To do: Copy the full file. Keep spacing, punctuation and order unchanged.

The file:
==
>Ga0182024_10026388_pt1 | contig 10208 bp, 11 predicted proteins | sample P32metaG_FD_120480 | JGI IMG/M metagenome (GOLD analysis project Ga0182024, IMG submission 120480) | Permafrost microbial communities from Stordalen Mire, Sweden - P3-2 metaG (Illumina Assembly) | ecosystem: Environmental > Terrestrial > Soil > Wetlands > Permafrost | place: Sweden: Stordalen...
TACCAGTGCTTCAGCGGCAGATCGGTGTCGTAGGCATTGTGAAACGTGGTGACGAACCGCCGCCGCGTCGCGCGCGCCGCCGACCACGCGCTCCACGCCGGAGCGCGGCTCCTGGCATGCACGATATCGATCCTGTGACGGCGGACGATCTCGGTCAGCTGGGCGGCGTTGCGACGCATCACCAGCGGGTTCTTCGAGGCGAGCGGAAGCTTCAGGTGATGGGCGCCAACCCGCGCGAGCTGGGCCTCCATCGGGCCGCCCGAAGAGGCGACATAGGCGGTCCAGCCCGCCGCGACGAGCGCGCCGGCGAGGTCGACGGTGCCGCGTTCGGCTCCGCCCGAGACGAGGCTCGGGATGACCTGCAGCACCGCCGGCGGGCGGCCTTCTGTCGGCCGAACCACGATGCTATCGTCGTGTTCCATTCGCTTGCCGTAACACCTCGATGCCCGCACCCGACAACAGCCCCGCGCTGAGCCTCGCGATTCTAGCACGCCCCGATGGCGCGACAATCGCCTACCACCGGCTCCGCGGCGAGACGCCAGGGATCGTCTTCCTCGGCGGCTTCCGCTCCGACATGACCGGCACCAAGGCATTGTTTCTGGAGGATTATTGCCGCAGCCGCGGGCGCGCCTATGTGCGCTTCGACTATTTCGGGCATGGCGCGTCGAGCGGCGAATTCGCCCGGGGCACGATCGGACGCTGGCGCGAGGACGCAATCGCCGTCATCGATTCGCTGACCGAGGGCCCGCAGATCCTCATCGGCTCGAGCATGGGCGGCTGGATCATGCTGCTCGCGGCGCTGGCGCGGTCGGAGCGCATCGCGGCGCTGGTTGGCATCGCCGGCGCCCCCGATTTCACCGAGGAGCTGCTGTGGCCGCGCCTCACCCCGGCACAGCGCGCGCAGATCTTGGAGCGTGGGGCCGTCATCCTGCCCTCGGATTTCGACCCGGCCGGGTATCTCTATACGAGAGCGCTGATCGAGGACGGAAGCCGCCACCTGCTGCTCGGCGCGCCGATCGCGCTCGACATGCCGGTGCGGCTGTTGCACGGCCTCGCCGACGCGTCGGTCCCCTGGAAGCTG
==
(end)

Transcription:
>Ga0182024_10026388_pt1 | contig 10208 bp, 11 predicted proteins | sample P32metaG_FD_120480 | JGI IMG/M metagenome (GOLD analysis project Ga0182024, IMG submission 120480) | Permafrost microbial communities from Stordalen Mire, Sweden - P3-2 metaG (Illumina Assembly) | ecosystem: Environmental > Terrestrial > Soil > Wetlands > Permafrost | place: Sweden: Stordalen...
TACCAGTGCTTCAGCGGCAGATCGGTGTCGTAGGCATTGTGAAACGTGGTGACGAACCGCCGCCGCGTCGCGCGCGCCGCCGACCACGCGCTCCACGCCGGAGCGCGGCTCCTGGCATGCACGATATCGATCCTGTGACGGCGGACGATCTCGGTCAGCTGGGCGGCGTTGCGACGCATCACCAGCGGGTTCTTCGAGGCGAGCGGAAGCTTCAGGTGATGGGCGCCAACCCGCGCGAGCTGGGCCTCCATCGGGCCGCCCGAAGAGGCGACATAGGCGGTCCAGCCCGCCGCGACGAGCGCGCCGGCGAGGTCGACGGTGCCGCGTTCGGCTCCGCCCGAGACGAGGCTCGGGATGACCTGCAGCACCGCCGGCGGGCGGCCTTCTGTCGGCCGAACCACGATGCTATCGTCGTGTTCCATTCGCTTGCCGTAACACCTCGATGCCCGCACCCGACAACAGCCCCGCGCTGAGCCTCGCGATTCTAGCACGCCCCGATGGCGCGACAATCGCCTACCACCGGCTCCGCGGCGAGACGCCAGGGATCGTCTTCCTCGGCGGCTTCCGCTCCGACATGACCGGCACCAAGGCATTGTTTCTGGAGGATTATTGCCGCAGCCGCGGGCGCGCCTATGTGCGCTTCGACTATTTCGGGCATGGCGCGTCGAGCGGCGAATTCGCCCGGGGCACGATCGGACGCTGGCGCGAGGACGCAATCGCCGTCATCGATTCGCTGACCGAGGGCCCGCAGATCCTCATCGGCTCGAGCATGGGCGGCTGGATCATGCTGCTCGCGGCGCTGGCGCGGTCGGAGCGCATCGCGGCGCTGGTTGGCATCGCCGGCGCCCCCGATTTCACCGAGGAGCTGCTGTGGCCGCGCCTCACCCCGGCACAGCGCGCGCAGATCTTGGAGCGTGGGGCCGTCATCCTGCCCTCGGATTTCGACCCGGCCGGGTATCTCTATACGAGAGCGCTGATCGAGGACGGAAGCCGCCACCTGCTGCTCGGCGCGCCGATCGCGCTCGACATGCCGGTGCGGCTGTTGCACGGCCTCGCCGACGCGTCGGTCCCCTGGAAGCTG